London: Chelsea's interim manager Roberto Di Matteo backed beleaguered Spanish striker Fernando Torres to end a wretched goal drought stretching back 25 games to October, while admitting that the 50-million-Pound signing's problems lie in the mind.
"He (Torres) is a tremendous team player, a fantastic guy and we value him very much," Di Matteo said. "He trains hard and he had a great game in my opinion on Tuesday night," the Italian added in reference to the 2-0 FA Cup fifth-round replay win at second-tier Birmingham City.
"The only thing he lacked was a goal but I don't really care who scores the goals in my team. For me it's about the team ethic," said Di Matteo.
Torres did not feature in the 1-0 win over Stoke and has gone without a goal in almost 24 hours on the field.
"The goals will come for him. Everyone has moments when things don't go as they want - it's part of life."
Di Matteo said he was not concerned that Torres appeared to turn down compatriot Juan Mata's offer for him to take a second-half penalty against Birmingham.
"We've got designated penalty takers and it was Mata on Tuesday," said the former Italy and Chelsea midfielder. "It was simple and Mata followed instructions."
He admitted, though, that the misfiring striker has a “psychological problem”.
"He has a psychological problem and only Fernando can unlock it. If he needs me, I am always here but it is obvious the change must come from him."
"He must not think about how much he cost the club. He must concentrate only on playing and not about scoring, or providing an assist or making a great play every time he touches the ball."
"He should not think about scoring goals, only about playing simple football. The rest will take care of itself.”
The Italian coach believes the 27-year-old just needs to regain some confidence to start performing at the highest level again.
"My approach with Fernando will always be a natural one. Fernando is still a great striker and I am sure he has not forgotten how to score goals. He is one of the strongest forwards in the world."
"He has scored so many goals in recent years and I'm sure he will continue to do so in the future. He will succeed because he is still young. He just needs to regain his confidence."
Di Matteo took over last Sunday when Portuguese Andre Villas-Boas was sacked after a sequence of one victory in seven matches in all competitions.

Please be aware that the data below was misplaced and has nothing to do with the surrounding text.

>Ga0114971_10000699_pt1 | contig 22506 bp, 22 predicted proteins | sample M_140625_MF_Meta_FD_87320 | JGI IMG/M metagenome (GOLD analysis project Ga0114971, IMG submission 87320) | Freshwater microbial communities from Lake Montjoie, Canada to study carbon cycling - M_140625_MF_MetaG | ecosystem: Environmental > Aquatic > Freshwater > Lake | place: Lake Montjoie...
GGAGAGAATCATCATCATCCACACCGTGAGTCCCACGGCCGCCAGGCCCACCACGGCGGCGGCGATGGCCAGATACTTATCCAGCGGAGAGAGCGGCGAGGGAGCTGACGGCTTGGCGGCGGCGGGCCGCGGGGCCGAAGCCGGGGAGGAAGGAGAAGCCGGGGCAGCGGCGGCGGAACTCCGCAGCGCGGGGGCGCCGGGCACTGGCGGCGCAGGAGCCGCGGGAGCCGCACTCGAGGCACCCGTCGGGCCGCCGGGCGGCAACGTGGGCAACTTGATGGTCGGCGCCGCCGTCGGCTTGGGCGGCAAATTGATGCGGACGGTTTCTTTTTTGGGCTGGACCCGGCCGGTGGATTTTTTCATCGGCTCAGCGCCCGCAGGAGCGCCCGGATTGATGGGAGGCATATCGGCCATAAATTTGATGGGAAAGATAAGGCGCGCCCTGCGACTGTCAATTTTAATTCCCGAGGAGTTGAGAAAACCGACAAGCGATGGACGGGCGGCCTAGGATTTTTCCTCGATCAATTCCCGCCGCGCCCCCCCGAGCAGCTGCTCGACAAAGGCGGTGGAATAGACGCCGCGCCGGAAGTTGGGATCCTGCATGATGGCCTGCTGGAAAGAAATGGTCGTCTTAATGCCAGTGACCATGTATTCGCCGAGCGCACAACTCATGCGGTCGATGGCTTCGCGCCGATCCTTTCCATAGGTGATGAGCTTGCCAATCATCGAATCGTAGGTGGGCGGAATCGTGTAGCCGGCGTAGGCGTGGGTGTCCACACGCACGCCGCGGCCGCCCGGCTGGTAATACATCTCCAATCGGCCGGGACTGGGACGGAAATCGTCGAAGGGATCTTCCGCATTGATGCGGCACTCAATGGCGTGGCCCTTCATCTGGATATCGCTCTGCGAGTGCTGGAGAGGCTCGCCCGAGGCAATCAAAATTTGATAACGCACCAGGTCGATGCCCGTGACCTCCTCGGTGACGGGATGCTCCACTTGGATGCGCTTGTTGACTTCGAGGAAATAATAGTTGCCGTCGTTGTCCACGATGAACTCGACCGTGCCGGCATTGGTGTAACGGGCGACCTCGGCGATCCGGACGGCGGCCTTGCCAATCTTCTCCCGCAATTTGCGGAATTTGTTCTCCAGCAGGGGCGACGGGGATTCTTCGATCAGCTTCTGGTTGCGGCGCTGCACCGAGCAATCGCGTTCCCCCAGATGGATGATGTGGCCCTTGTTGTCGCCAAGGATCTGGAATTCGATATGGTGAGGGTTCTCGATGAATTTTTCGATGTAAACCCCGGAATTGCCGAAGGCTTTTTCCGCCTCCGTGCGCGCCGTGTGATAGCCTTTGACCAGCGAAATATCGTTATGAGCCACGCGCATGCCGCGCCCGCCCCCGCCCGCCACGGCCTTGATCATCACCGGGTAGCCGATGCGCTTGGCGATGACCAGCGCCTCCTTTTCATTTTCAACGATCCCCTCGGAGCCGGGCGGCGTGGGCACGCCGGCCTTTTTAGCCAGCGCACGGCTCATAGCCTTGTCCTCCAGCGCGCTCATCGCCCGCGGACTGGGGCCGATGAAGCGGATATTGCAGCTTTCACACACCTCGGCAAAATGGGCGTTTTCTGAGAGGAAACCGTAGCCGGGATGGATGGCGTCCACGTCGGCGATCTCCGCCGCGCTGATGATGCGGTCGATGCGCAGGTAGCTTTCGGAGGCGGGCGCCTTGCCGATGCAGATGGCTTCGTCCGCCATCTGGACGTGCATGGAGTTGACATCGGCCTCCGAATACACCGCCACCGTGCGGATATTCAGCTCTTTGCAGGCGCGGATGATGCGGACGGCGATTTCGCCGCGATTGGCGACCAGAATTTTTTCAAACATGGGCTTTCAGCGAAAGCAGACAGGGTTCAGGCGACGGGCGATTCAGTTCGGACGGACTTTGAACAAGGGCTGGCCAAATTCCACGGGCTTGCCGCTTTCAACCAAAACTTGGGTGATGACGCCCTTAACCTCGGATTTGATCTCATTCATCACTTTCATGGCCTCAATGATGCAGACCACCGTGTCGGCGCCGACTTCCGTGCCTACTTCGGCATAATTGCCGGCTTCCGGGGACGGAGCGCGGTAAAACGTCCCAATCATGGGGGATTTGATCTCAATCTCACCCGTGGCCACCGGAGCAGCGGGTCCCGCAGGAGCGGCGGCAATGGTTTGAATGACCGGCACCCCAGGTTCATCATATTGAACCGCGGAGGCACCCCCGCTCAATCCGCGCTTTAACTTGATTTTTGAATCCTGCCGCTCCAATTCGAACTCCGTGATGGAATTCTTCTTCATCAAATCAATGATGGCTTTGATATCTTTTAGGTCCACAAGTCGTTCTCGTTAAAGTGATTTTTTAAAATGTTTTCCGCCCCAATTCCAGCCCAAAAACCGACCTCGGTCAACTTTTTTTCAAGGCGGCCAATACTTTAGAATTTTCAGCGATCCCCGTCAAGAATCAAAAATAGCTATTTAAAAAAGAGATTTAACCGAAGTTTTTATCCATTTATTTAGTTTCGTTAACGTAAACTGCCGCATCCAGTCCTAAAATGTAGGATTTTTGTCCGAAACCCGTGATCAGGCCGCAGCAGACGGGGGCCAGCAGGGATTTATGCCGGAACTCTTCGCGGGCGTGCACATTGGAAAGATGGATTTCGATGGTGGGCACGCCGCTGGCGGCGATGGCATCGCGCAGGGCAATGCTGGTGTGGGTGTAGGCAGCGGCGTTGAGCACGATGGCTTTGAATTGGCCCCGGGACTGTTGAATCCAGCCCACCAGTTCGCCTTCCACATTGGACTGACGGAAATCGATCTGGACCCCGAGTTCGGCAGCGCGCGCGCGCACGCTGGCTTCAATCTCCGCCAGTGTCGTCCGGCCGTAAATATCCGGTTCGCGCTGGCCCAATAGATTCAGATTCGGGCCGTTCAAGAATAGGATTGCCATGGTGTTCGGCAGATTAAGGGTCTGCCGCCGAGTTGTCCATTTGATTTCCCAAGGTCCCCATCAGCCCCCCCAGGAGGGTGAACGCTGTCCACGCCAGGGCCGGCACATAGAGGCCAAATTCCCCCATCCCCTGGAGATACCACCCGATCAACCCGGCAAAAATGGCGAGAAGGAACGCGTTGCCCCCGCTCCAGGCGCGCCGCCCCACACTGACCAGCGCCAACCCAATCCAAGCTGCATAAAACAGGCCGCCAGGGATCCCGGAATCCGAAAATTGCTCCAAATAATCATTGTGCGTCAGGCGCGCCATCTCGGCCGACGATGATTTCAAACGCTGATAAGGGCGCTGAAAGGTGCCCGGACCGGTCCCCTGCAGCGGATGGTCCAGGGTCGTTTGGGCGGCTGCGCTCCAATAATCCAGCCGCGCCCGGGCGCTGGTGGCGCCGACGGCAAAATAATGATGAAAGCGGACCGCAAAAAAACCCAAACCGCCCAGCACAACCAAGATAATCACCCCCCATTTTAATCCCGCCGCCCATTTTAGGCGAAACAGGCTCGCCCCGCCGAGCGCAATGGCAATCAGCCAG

Reports had been swirling in the media for several weeks about a rift between Villas-Boas and his players and the interim manager said he had spoken to the squad in a bid to get them all pulling in the same direction.
"I've had five long and busy days," Di Matteo explained. "I've thrown myself into the job and I've just been trying to talk to all the players individually and get them on board."
"I feel I have everybody onside. I have spoken to almost all of the players because I believe this is a team effort."
Asked if they were a difficult group to manage, Di Matteo replied: "Ask me again in a few weeks or a few months. I've been in charge for five days so I can't answer that question yet".
He said everyone had to take their share of the blame for Villas-Boas's sacking.
"It has been a collective responsibility," added Di Matteo. "We all know we are fifth in the table and we have obviously made mistakes. I know we are strong and we have a good team and we want to show we are better than where we are at the moment. We have to win games - it's that simple."
"I don't want to spend time discussing what went on earlier, I just want to look to the future. I've got two months to the end of the season to achieve our aims, our targets and this is what I'm going to put my energy into," said Di Matteo.
Di Matteo has been placed in charge until the end of the season and becomes the latest coach to work under notoriously impatient owner Roman Abramovich, who has sacked seven managers since buying the London club in 2004.
"How am I going to cope?" Di Matteo said. "I will still get up in the morning. Have a coffee. Still have my lunch, my dinner, and get on with my life as normal."
"At any club, there's pressure to achieve certain targets. It's always there. If you can't handle it, don't want it, you shouldn't be in this job. We are in a results-driven business. It's very simple."